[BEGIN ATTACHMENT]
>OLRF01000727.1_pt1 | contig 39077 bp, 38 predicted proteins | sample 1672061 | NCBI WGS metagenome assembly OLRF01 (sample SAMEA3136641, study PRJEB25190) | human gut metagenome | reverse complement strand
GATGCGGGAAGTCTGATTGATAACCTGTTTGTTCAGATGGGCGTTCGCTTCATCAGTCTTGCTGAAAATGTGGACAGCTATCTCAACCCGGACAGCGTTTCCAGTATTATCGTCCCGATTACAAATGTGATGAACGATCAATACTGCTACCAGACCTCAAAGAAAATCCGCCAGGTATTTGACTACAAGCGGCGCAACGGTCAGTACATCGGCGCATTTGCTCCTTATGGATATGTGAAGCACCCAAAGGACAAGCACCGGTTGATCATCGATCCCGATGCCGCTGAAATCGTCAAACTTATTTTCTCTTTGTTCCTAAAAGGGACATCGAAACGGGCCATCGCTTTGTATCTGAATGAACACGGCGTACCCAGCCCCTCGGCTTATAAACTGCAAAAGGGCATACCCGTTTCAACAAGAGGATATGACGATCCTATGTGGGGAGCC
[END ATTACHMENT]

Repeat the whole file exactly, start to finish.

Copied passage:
>OLRF01000727.1_pt1 | contig 39077 bp, 38 predicted proteins | sample 1672061 | NCBI WGS metagenome assembly OLRF01 (sample SAMEA3136641, study PRJEB25190) | human gut metagenome | reverse complement strand
GATGCGGGAAGTCTGATTGATAACCTGTTTGTTCAGATGGGCGTTCGCTTCATCAGTCTTGCTGAAAATGTGGACAGCTATCTCAACCCGGACAGCGTTTCCAGTATTATCGTCCCGATTACAAATGTGATGAACGATCAATACTGCTACCAGACCTCAAAGAAAATCCGCCAGGTATTTGACTACAAGCGGCGCAACGGTCAGTACATCGGCGCATTTGCTCCTTATGGATATGTGAAGCACCCAAAGGACAAGCACCGGTTGATCATCGATCCCGATGCCGCTGAAATCGTCAAACTTATTTTCTCTTTGTTCCTAAAAGGGACATCGAAACGGGCCATCGCTTTGTATCTGAATGAACACGGCGTACCCAGCCCCTCGGCTTATAAACTGCAAAAGGGCATACCCGTTTCAACAAGAGGATATGACGATCCTATGTGGGGAGCC